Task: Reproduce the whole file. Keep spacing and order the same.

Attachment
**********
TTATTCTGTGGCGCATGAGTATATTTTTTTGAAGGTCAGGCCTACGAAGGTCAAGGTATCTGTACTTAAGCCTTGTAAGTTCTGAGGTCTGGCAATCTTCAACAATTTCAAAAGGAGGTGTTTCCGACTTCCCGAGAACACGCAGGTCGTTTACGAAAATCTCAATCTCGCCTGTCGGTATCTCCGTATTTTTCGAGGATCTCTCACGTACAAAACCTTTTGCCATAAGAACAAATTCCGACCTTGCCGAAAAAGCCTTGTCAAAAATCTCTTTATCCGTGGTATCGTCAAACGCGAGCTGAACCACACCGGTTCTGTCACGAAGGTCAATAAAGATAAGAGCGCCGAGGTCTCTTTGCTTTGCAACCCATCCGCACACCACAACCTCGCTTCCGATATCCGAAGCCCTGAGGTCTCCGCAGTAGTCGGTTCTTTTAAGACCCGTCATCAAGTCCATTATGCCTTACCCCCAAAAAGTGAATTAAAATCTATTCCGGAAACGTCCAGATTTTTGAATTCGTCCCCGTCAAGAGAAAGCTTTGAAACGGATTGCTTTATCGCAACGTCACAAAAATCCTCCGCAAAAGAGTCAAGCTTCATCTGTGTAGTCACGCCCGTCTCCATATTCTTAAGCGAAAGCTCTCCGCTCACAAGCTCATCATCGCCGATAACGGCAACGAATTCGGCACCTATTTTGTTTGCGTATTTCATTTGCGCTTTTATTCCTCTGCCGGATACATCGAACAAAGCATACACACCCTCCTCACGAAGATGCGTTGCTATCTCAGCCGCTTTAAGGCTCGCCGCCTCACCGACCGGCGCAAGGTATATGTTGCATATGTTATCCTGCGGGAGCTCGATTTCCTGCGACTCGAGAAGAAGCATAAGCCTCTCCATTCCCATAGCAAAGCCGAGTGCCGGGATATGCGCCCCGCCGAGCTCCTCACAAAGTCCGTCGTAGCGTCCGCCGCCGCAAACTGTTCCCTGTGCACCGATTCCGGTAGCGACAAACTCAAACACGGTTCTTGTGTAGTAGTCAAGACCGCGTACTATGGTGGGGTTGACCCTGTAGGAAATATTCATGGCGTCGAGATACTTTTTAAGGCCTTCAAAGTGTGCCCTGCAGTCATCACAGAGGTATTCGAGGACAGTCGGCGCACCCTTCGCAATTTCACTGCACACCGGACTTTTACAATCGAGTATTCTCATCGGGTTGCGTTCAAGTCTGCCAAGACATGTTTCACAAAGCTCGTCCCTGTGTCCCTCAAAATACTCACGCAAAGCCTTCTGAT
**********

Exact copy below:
TTATTCTGTGGCGCATGAGTATATTTTTTTGAAGGTCAGGCCTACGAAGGTCAAGGTATCTGTACTTAAGCCTTGTAAGTTCTGAGGTCTGGCAATCTTCAACAATTTCAAAAGGAGGTGTTTCCGACTTCCCGAGAACACGCAGGTCGTTTACGAAAATCTCAATCTCGCCTGTCGGTATCTCCGTATTTTTCGAGGATCTCTCACGTACAAAACCTTTTGCCATAAGAACAAATTCCGACCTTGCCGAAAAAGCCTTGTCAAAAATCTCTTTATCCGTGGTATCGTCAAACGCGAGCTGAACCACACCGGTTCTGTCACGAAGGTCAATAAAGATAAGAGCGCCGAGGTCTCTTTGCTTTGCAACCCATCCGCACACCACAACCTCGCTTCCGATATCCGAAGCCCTGAGGTCTCCGCAGTAGTCGGTTCTTTTAAGACCCGTCATCAAGTCCATTATGCCTTACCCCCAAAAAGTGAATTAAAATCTATTCCGGAAACGTCCAGATTTTTGAATTCGTCCCCGTCAAGAGAAAGCTTTGAAACGGATTGCTTTATCGCAACGTCACAAAAATCCTCCGCAAAAGAGTCAAGCTTCATCTGTGTAGTCACGCCCGTCTCCATATTCTTAAGCGAAAGCTCTCCGCTCACAAGCTCATCATCGCCGATAACGGCAACGAATTCGGCACCTATTTTGTTTGCGTATTTCATTTGCGCTTTTATTCCTCTGCCGGATACATCGAACAAAGCATACACACCCTCCTCACGAAGATGCGTTGCTATCTCAGCCGCTTTAAGGCTCGCCGCCTCACCGACCGGCGCAAGGTATATGTTGCATATGTTATCCTGCGGGAGCTCGATTTCCTGCGACTCGAGAAGAAGCATAAGCCTCTCCATTCCCATAGCAAAGCCGAGTGCCGGGATATGCGCCCCGCCGAGCTCCTCACAAAGTCCGTCGTAGCGTCCGCCGCCGCAAACTGTTCCCTGTGCACCGATTCCGGTAGCGACAAACTCAAACACGGTTCTTGTGTAGTAGTCAAGACCGCGTACTATGGTGGGGTTGACCCTGTAGGAAATATTCATGGCGTCGAGATACTTTTTAAGGCCTTCAAAGTGTGCCCTGCAGTCATCACAGAGGTATTCGAGGACAGTCGGCGCACCCTTCGCAATTTCACTGCACACCGGACTTTTACAATCGAGTATTCTCATCGGGTTGCGTTCAAGTCTGCCAAGACATGTTTCACAAAGCTCGTCCCTGTGTCCCTCAAAATACTCACGCAAAGCCTTCTGAT